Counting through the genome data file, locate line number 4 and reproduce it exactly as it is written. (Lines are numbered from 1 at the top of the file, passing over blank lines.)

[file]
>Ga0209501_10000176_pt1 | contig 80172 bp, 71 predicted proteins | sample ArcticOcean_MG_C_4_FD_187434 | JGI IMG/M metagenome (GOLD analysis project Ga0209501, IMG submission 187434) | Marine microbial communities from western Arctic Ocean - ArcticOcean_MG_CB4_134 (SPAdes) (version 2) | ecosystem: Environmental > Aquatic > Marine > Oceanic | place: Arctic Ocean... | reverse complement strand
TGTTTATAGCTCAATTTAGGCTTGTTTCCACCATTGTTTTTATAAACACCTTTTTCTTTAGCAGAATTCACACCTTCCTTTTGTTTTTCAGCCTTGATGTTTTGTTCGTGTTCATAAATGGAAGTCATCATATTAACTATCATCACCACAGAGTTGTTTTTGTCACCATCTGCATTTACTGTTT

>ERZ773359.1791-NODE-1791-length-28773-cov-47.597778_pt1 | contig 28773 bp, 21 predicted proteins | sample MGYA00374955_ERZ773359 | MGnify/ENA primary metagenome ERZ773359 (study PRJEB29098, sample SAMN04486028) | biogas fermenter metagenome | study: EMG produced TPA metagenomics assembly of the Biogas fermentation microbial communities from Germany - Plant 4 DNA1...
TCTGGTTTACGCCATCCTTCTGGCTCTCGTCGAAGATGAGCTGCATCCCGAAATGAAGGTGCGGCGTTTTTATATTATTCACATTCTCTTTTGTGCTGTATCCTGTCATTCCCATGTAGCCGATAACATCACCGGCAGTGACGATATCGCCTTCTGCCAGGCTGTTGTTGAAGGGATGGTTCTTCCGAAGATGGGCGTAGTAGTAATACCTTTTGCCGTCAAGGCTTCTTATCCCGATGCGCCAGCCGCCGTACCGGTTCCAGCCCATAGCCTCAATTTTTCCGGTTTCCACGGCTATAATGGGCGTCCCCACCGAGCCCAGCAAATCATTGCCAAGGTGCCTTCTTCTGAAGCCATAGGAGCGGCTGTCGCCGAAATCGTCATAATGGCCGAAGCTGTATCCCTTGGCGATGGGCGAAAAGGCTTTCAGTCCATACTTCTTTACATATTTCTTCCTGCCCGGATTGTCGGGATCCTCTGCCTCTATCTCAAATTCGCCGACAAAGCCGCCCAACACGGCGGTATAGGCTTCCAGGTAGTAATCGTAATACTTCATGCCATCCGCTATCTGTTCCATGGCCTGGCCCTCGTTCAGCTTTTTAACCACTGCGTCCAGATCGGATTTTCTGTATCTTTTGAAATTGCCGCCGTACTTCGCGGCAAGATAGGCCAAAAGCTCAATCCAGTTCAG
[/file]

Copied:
TCTGGTTTACGCCATCCTTCTGGCTCTCGTCGAAGATGAGCTGCATCCCGAAATGAAGGTGCGGCGTTTTTATATTATTCACATTCTCTTTTGTGCTGTATCCTGTCATTCCCATGTAGCCGATAACATCACCGGCAGTGACGATATCGCCTTCTGCCAGGCTGTTGTTGAAGGGATGGTTCTTCCGAAGATGGGCGTAGTAGTAATACCTTTTGCCGTCAAGGCTTCTTATCCCGATGCGCCAGCCGCCGTACCGGTTCCAGCCCATAGCCTCAATTTTTCCGGTTTCCACGGCTATAATGGGCGTCCCCACCGAGCCCAGCAAATCATTGCCAAGGTGCCTTCTTCTGAAGCCATAGGAGCGGCTGTCGCCGAAATCGTCATAATGGCCGAAGCTGTATCCCTTGGCGATGGGCGAAAAGGCTTTCAGTCCATACTTCTTTACATATTTCTTCCTGCCCGGATTGTCGGGATCCTCTGCCTCTATCTCAAATTCGCCGACAAAGCCGCCCAACACGGCGGTATAGGCTTCCAGGTAGTAATCGTAATACTTCATGCCATCCGCTATCTGTTCCATGGCCTGGCCCTCGTTCAGCTTTTTAACCACTGCGTCCAGATCGGATTTTCTGTATCTTTTGAAATTGCCGCCGTACTTCGCGGCAAGATAGGCCAAAAGCTCAATCCAGTTCAG